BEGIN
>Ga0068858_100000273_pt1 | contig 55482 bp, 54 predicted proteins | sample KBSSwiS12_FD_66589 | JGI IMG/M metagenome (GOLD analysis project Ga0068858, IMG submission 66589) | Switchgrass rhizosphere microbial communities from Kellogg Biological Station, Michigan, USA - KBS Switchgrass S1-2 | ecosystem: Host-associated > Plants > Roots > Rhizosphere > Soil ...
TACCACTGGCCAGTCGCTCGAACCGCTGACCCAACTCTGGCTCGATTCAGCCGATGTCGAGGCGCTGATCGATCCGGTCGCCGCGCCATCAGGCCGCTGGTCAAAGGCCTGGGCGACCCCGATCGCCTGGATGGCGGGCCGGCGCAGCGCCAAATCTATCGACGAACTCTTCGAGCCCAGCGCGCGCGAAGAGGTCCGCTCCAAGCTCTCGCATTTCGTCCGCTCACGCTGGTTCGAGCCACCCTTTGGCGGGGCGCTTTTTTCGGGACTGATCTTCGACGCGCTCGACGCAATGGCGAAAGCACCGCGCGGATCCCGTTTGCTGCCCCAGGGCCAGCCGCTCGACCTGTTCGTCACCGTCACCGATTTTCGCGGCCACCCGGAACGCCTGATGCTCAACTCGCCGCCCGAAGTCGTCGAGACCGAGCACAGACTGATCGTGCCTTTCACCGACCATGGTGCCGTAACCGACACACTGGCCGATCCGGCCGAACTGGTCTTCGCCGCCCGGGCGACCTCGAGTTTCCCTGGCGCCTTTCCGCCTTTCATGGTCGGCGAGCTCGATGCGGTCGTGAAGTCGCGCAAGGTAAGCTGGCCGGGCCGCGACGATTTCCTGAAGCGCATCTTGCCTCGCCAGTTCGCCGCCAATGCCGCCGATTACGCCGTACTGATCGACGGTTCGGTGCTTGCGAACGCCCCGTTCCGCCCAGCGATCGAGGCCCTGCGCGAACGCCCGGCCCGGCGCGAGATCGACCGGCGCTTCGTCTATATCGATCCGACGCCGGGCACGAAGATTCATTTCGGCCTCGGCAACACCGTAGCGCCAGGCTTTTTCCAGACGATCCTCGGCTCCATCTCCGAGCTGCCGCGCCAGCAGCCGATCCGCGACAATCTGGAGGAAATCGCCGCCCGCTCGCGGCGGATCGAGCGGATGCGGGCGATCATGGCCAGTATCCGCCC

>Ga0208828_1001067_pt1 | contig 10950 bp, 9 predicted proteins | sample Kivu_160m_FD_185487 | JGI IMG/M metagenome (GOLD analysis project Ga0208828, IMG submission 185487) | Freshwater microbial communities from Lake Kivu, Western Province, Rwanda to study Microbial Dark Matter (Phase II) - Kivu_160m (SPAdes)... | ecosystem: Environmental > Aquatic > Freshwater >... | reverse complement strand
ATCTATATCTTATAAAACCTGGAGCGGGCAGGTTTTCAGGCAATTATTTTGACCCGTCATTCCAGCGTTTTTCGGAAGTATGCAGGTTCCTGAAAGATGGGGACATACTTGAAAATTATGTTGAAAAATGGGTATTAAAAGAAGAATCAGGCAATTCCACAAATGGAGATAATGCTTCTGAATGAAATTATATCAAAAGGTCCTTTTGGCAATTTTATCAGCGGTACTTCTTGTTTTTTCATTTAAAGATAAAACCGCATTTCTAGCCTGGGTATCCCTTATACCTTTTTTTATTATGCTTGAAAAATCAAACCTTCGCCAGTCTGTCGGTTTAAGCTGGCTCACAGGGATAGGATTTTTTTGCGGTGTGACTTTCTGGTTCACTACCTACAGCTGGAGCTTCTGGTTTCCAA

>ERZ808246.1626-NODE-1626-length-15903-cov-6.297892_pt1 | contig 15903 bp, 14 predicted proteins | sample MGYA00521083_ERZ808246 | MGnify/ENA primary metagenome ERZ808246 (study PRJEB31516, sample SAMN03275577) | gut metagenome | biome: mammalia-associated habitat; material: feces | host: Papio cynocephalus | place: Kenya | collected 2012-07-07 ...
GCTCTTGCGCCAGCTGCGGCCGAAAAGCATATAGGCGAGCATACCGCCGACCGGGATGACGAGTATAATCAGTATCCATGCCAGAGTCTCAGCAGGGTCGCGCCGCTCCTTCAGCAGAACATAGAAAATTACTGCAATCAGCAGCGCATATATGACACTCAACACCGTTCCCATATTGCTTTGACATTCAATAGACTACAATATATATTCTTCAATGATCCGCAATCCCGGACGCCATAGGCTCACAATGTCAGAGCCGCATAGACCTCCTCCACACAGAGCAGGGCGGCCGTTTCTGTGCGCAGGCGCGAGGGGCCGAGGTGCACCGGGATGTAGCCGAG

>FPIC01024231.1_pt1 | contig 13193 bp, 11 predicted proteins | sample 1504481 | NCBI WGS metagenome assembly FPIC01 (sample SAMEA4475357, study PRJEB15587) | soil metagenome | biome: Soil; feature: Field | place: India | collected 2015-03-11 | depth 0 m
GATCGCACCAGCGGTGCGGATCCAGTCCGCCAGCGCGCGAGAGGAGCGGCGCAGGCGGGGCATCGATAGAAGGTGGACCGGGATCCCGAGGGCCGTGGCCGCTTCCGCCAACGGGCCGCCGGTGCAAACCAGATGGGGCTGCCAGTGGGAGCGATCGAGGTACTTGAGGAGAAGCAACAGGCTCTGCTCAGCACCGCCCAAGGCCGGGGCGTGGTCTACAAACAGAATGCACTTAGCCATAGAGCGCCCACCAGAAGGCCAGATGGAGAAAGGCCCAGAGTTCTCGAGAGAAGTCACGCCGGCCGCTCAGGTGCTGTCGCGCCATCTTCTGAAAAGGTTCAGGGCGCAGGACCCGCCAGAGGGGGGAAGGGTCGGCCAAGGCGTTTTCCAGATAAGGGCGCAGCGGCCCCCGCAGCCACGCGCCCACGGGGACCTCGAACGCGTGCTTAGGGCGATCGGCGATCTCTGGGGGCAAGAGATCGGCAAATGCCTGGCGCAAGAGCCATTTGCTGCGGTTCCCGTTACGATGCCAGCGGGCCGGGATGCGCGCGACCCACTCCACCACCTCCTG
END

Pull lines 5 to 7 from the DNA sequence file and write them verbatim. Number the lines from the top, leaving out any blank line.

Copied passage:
>ERZ808246.1626-NODE-1626-length-15903-cov-6.297892_pt1 | contig 15903 bp, 14 predicted proteins | sample MGYA00521083_ERZ808246 | MGnify/ENA primary metagenome ERZ808246 (study PRJEB31516, sample SAMN03275577) | gut metagenome | biome: mammalia-associated habitat; material: feces | host: Papio cynocephalus | place: Kenya | collected 2012-07-07 ...
GCTCTTGCGCCAGCTGCGGCCGAAAAGCATATAGGCGAGCATACCGCCGACCGGGATGACGAGTATAATCAGTATCCATGCCAGAGTCTCAGCAGGGTCGCGCCGCTCCTTCAGCAGAACATAGAAAATTACTGCAATCAGCAGCGCATATATGACACTCAACACCGTTCCCATATTGCTTTGACATTCAATAGACTACAATATATATTCTTCAATGATCCGCAATCCCGGACGCCATAGGCTCACAATGTCAGAGCCGCATAGACCTCCTCCACACAGAGCAGGGCGGCCGTTTCTGTGCGCAGGCGCGAGGGGCCGAGGTGCACCGGGATGTAGCCGAG

>FPIC01024231.1_pt1 | contig 13193 bp, 11 predicted proteins | sample 1504481 | NCBI WGS metagenome assembly FPIC01 (sample SAMEA4475357, study PRJEB15587) | soil metagenome | biome: Soil; feature: Field | place: India | collected 2015-03-11 | depth 0 m